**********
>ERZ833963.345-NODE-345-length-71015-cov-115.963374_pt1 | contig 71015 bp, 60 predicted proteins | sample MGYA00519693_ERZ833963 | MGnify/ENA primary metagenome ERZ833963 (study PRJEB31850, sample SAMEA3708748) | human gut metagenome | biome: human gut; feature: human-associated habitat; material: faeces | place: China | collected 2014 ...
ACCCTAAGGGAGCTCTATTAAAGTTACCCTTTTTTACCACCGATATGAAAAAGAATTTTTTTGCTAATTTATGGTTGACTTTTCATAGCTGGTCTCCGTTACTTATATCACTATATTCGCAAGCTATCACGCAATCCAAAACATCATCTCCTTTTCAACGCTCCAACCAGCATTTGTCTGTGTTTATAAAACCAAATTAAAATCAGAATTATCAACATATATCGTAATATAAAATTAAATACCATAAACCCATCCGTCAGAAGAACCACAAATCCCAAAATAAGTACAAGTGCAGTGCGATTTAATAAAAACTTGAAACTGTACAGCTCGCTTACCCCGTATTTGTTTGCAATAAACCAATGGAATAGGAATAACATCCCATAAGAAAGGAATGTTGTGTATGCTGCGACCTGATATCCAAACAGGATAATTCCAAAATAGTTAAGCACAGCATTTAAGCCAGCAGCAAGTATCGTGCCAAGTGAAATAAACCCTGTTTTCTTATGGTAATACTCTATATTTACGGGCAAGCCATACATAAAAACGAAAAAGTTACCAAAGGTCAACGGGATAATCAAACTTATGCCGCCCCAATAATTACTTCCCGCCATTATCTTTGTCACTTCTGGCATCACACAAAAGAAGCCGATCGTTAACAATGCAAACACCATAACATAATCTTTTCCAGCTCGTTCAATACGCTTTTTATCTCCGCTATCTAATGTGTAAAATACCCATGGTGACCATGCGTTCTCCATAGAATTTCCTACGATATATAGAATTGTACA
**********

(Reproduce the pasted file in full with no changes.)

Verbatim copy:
>ERZ833963.345-NODE-345-length-71015-cov-115.963374_pt1 | contig 71015 bp, 60 predicted proteins | sample MGYA00519693_ERZ833963 | MGnify/ENA primary metagenome ERZ833963 (study PRJEB31850, sample SAMEA3708748) | human gut metagenome | biome: human gut; feature: human-associated habitat; material: faeces | place: China | collected 2014 ...
ACCCTAAGGGAGCTCTATTAAAGTTACCCTTTTTTACCACCGATATGAAAAAGAATTTTTTTGCTAATTTATGGTTGACTTTTCATAGCTGGTCTCCGTTACTTATATCACTATATTCGCAAGCTATCACGCAATCCAAAACATCATCTCCTTTTCAACGCTCCAACCAGCATTTGTCTGTGTTTATAAAACCAAATTAAAATCAGAATTATCAACATATATCGTAATATAAAATTAAATACCATAAACCCATCCGTCAGAAGAACCACAAATCCCAAAATAAGTACAAGTGCAGTGCGATTTAATAAAAACTTGAAACTGTACAGCTCGCTTACCCCGTATTTGTTTGCAATAAACCAATGGAATAGGAATAACATCCCATAAGAAAGGAATGTTGTGTATGCTGCGACCTGATATCCAAACAGGATAATTCCAAAATAGTTAAGCACAGCATTTAAGCCAGCAGCAAGTATCGTGCCAAGTGAAATAAACCCTGTTTTCTTATGGTAATACTCTATATTTACGGGCAAGCCATACATAAAAACGAAAAAGTTACCAAAGGTCAACGGGATAATCAAACTTATGCCGCCCCAATAATTACTTCCCGCCATTATCTTTGTCACTTCTGGCATCACACAAAAGAAGCCGATCGTTAACAATGCAAACACCATAACATAATCTTTTCCAGCTCGTTCAATACGCTTTTTATCTCCGCTATCTAATGTGTAAAATACCCATGGTGACCATGCGTTCTCCATAGAATTTCCTACGATATATAGAATTGTACA